When the Garthwaite Hi-Power first came in, I was very impressed with the quality of the work. As Iíve used it more and more, Iíve been even happier. The pistol is very accurate--a lot attributable to the Bar-Sto barrel and trigger job. It is also reliable and lately Iíve been shooting almost entirely Pakistani surplus ammo in it. I did find that the most accurate load and the one I use for carry in the Garthwaite Hi-Power is Cor-Bonís 115 grain JHP, the load designed to duplicate 9mm +P+. Of course, the features that made me choose the Hi-Power years ago are still there, too, especially that very comfortable grip, which is enhanced by the slim Spegel grips.  I am very happy with the Sherrick SIS holster as well.  Whether Iím standing or sitting, it carries my Hi-Power comfortably.  Rusty Sherrick makes a matching mag pouch for those who like them.  I picked up the habit decades ago when working on security details of carrying spare magazines in my jacket pocket to keep it from flipping open in the wind.  This is not the fastest reload, probably one reason I liked the high-cap Hi-Power.  I do use Rustyís mag pouch sometimes with my Kimber SIS .45 and it works great.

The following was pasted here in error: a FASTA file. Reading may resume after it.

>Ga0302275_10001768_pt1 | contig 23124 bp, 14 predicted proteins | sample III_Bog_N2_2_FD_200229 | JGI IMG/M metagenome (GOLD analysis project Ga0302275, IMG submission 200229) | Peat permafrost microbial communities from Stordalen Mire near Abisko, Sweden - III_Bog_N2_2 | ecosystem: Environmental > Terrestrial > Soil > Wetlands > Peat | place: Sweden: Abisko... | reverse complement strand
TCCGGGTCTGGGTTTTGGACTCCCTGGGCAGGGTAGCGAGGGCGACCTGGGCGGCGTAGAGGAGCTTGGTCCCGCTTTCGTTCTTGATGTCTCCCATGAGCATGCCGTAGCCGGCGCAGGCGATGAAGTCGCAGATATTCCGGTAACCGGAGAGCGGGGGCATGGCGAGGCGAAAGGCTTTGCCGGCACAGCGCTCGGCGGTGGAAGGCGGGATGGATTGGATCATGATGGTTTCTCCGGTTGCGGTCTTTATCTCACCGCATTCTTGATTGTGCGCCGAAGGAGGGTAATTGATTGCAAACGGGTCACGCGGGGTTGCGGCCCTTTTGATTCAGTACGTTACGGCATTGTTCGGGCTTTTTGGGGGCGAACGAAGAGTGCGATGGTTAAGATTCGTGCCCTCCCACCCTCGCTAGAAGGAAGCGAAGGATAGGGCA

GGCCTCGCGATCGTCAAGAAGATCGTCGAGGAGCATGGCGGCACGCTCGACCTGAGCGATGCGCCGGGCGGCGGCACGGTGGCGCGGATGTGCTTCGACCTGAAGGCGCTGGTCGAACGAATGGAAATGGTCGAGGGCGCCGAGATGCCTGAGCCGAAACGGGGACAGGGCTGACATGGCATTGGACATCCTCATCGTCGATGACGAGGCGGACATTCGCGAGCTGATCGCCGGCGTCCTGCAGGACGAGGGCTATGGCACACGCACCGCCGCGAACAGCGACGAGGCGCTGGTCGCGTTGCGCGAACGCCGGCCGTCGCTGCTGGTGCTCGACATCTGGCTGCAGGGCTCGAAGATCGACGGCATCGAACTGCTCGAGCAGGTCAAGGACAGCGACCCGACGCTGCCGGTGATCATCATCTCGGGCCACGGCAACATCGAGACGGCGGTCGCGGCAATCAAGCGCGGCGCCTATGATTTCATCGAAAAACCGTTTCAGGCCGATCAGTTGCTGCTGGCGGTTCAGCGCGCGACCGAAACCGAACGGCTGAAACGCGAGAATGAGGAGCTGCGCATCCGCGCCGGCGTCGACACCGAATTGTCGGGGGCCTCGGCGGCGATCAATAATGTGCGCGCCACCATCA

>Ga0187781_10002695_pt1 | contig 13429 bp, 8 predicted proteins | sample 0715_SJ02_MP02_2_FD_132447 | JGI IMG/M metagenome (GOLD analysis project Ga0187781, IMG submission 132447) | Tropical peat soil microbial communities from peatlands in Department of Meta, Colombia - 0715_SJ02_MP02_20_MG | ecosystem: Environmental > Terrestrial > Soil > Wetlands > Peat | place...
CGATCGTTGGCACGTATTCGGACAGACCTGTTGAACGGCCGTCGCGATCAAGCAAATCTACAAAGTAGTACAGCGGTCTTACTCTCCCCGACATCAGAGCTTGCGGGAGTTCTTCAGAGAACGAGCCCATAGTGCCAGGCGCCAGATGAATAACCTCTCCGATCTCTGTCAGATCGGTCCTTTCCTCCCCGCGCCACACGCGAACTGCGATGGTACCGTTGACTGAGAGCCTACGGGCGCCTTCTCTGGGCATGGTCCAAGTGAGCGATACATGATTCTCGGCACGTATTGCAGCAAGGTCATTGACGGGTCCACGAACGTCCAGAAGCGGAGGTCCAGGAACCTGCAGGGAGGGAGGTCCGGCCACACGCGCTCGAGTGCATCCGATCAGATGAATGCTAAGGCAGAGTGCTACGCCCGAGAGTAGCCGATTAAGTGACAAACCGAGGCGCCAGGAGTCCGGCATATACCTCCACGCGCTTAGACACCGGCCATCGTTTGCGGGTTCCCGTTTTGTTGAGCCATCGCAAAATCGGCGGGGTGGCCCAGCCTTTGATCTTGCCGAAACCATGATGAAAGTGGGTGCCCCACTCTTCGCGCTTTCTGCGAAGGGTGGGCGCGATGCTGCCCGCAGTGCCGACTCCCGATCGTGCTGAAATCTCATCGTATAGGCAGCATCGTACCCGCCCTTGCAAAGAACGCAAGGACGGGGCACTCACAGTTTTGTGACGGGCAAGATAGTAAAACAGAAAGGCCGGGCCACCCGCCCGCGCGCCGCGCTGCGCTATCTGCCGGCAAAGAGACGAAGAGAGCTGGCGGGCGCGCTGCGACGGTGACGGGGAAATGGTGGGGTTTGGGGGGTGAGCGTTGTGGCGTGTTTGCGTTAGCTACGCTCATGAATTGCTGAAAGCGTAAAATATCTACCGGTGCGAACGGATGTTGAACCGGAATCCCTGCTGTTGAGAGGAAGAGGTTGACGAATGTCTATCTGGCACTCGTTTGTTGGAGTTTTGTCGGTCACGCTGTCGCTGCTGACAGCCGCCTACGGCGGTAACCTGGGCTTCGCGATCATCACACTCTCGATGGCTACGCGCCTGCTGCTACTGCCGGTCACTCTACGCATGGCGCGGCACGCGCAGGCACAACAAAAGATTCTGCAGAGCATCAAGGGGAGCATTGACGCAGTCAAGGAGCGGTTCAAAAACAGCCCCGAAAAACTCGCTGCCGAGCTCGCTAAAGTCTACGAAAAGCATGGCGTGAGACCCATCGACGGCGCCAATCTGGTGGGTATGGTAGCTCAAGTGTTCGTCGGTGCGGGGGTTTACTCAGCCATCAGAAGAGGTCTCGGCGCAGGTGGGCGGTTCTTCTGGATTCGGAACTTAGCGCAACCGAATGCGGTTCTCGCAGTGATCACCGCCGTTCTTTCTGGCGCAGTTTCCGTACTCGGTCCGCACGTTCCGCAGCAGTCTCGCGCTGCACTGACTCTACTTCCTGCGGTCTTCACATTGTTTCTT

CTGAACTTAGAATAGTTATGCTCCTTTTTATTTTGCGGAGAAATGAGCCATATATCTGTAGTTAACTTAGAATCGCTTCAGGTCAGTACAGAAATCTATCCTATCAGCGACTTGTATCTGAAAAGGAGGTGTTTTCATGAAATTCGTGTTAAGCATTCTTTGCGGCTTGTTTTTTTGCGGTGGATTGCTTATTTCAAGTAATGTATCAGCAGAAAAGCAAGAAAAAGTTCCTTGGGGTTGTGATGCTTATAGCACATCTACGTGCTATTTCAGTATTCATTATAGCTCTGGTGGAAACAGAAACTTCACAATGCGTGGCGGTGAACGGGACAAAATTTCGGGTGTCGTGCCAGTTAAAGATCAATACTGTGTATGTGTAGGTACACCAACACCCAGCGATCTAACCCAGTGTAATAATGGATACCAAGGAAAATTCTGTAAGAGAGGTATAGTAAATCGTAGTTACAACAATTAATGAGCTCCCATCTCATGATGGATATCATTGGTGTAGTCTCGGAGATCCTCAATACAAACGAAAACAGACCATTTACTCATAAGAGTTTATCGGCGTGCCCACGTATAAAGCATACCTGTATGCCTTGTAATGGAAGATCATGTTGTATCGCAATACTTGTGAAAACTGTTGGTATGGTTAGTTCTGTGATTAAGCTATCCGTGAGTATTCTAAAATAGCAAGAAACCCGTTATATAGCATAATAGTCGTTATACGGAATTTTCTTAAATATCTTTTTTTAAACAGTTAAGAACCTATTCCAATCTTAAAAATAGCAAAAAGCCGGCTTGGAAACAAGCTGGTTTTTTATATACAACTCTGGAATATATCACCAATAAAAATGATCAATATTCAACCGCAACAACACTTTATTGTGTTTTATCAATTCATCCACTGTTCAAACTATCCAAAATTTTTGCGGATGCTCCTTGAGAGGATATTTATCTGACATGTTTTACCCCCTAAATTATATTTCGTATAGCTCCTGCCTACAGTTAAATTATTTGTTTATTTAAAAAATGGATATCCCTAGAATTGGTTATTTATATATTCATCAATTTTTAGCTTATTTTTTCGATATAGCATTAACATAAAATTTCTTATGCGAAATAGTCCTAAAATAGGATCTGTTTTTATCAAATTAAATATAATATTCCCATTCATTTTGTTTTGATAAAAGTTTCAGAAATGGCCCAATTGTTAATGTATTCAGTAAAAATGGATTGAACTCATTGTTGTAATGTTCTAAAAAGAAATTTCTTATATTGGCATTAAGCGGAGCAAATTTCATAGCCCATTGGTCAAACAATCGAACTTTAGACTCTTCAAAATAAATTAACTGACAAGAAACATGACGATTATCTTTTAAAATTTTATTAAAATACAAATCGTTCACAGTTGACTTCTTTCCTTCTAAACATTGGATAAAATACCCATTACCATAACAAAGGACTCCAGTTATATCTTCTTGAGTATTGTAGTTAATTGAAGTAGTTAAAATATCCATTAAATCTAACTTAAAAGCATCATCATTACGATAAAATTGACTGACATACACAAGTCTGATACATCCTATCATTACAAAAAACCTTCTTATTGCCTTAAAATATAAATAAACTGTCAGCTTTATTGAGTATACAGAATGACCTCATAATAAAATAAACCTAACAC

Since I rarely order a custom pistol I expect a lot when I do.   Jim Garthwaite delivers a lot.  Currently, the wait for a Garthwaite custom pistol will be over six months, maybe nine or more.  In this case, the wait is worthwhile.  I highly recommend the Garthwaite custom Hi-Power.

For more Information:

Jim Garthwaite - www.garthwaite.com